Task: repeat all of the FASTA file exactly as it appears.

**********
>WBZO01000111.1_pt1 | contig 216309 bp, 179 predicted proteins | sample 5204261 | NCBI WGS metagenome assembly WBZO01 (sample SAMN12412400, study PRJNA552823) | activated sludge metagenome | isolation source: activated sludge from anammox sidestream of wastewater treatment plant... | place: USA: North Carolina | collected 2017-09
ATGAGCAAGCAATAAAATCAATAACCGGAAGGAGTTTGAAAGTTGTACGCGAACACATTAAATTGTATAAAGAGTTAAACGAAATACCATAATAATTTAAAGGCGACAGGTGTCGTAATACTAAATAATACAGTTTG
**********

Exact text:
>WBZO01000111.1_pt1 | contig 216309 bp, 179 predicted proteins | sample 5204261 | NCBI WGS metagenome assembly WBZO01 (sample SAMN12412400, study PRJNA552823) | activated sludge metagenome | isolation source: activated sludge from anammox sidestream of wastewater treatment plant... | place: USA: North Carolina | collected 2017-09
ATGAGCAAGCAATAAAATCAATAACCGGAAGGAGTTTGAAAGTTGTACGCGAACACATTAAATTGTATAAAGAGTTAAACGAAATACCATAATAATTTAAAGGCGACAGGTGTCGTAATACTAAATAATACAGTTTG